Beltway Update is an occasional column keeping you up to date on timely Congressional and administrative action on mental and behavioral health bills and policy in Washington, DC.
Mental health care and substance use may finally have achieved parity with primary care and specialty medicine – at least in terms of congressional interest. In February alone, there have been five mental and behavioral health hearings between the four committees with jurisdiction over health. Those who have been tracking mental health for a while will tell you this is an unprecedented focus on an often-overlooked subject.
So why has this subject gotten a lot of attention recently? The COVID-19 pandemic has exacerbated the need for mental health and substance use services among American adults and youth. Additionally, the impending July 2022 launch of “988” as the three-digit phone number for the National Suicide Prevention Lifeline has garnered state and Congressional attention. What’s not as clear is what this level of attention may mean for federal behavioral health policy and funding. Let’s break it down further.
The Senate Finance Committee kicked off the process last fall by soliciting stakeholder input on priorities for a behavioral health package and received 550 replies. The committee held two hearings in February focusing on youth mental health, prompted in part by Surgeon General Vivek Murthy’s declaration of a crisis. The first panel featured the Surgeon General, and the second was a panel of other witnesses.
Last fall, there was an additional request for information tied to the Health, Education, Labor & Pensions (HELP) Committee’s forthcoming work on a group of Substance Abuse and Mental Health Services Administration (SAMHSA) programs that are up for reauthorization this year. The HELP Committee held a hearing on the growing mental health and substance use disorder crisis earlier in February.
On the House side, the Ways and Means Committee held a hearing on America’s mental health crisis in early February, as did the Energy & Commerce Subcommittee on Oversight and Investigations.
On the Senate side, the Finance Committee process has split work into five focus areas, including:
- Strengthening the workforce
- Increasing integration, coordination and access to care
- Ensuring parity between behavioral and physical health care
- Furthering the use of telehealth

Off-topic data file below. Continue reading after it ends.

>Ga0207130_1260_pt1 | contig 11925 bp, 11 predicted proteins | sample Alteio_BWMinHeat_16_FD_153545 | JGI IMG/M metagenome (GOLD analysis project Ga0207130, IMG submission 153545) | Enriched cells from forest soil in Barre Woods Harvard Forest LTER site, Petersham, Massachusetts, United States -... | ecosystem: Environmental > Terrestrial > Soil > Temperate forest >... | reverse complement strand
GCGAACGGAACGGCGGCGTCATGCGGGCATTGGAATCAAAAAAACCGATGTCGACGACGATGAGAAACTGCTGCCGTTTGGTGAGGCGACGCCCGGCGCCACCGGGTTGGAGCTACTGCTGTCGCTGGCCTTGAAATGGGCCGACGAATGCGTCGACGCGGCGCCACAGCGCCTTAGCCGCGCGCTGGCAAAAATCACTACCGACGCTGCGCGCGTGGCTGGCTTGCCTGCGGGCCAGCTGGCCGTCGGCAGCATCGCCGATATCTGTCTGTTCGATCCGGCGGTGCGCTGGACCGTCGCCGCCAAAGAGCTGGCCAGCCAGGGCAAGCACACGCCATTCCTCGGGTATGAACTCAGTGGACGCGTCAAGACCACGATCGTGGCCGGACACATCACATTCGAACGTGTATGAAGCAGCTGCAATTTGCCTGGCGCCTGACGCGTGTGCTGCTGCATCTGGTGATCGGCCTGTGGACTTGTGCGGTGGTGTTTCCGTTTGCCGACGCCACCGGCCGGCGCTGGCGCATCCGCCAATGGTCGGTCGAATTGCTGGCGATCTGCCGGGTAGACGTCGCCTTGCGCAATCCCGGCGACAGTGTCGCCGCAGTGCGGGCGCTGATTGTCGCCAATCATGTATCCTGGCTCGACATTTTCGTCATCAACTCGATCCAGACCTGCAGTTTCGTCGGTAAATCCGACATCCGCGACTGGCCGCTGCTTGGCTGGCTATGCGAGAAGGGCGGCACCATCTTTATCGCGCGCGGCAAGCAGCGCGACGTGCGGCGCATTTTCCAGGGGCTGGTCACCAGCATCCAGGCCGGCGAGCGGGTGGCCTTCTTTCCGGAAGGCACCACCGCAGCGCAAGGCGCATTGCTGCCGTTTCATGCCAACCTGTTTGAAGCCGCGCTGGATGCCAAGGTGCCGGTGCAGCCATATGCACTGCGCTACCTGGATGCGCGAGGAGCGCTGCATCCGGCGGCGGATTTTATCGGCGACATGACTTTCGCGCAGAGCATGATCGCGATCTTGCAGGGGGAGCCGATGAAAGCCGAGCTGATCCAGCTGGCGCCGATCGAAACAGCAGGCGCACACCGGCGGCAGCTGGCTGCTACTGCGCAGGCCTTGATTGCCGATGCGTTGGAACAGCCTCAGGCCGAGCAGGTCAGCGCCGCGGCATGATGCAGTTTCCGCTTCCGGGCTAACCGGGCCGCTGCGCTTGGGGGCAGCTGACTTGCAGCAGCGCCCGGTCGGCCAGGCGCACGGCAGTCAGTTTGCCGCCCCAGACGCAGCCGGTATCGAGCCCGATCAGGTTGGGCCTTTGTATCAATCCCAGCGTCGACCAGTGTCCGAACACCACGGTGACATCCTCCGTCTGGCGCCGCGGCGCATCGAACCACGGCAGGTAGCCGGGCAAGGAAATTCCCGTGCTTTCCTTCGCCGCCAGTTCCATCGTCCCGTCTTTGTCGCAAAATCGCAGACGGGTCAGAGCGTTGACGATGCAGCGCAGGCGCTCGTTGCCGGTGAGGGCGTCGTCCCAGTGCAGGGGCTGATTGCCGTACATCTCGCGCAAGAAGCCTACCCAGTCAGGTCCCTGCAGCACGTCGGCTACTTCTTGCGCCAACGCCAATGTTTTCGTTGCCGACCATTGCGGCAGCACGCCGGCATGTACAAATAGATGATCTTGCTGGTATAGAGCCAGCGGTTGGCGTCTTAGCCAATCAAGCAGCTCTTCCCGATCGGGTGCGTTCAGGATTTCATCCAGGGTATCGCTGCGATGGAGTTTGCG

- Improving access to behavioral health care for children and young people
Finance plans to have a draft bill together by the end of April and will mark it up in June. They will likely pair the Finance bill with the HELP Committee’s reauthorizations package for SAMHSA and get the bill to the Senate floor in mid-summer. Given the upcoming midterm elections, it’s fair to expect most regular congressional action to shut down from then until mid-November. After the two House committees finish their mental and behavioral health packages, they will likely be joined with the Senate provisions in an end-of-year spending bill.
While this is unprecedented Congressional focus on mental health, it’s worth remembering that bipartisan work on these issues requires compromise. All new spending will need to be offset by finding savings elsewhere in the health space. This will likely be among the most challenging pieces to find agreement.
Despite the long road ahead, there seems to be genuine bipartisan, bicameral interest in creating new mental health and substance use policies. From start to finish, it may take almost a year and a half to see if something comes together, but the level of bipartisan focus already displayed is a promising sign.
Sarah Corcoran is vice president of government relations at Guide Consulting Services (GCS), a government relations consulting practice based in Washington, DC. GCS represents mental health providers, technology companies, patient advocacy organizations and state mental health agencies before Congress and the administration. A complete list of GCS clients can be found here.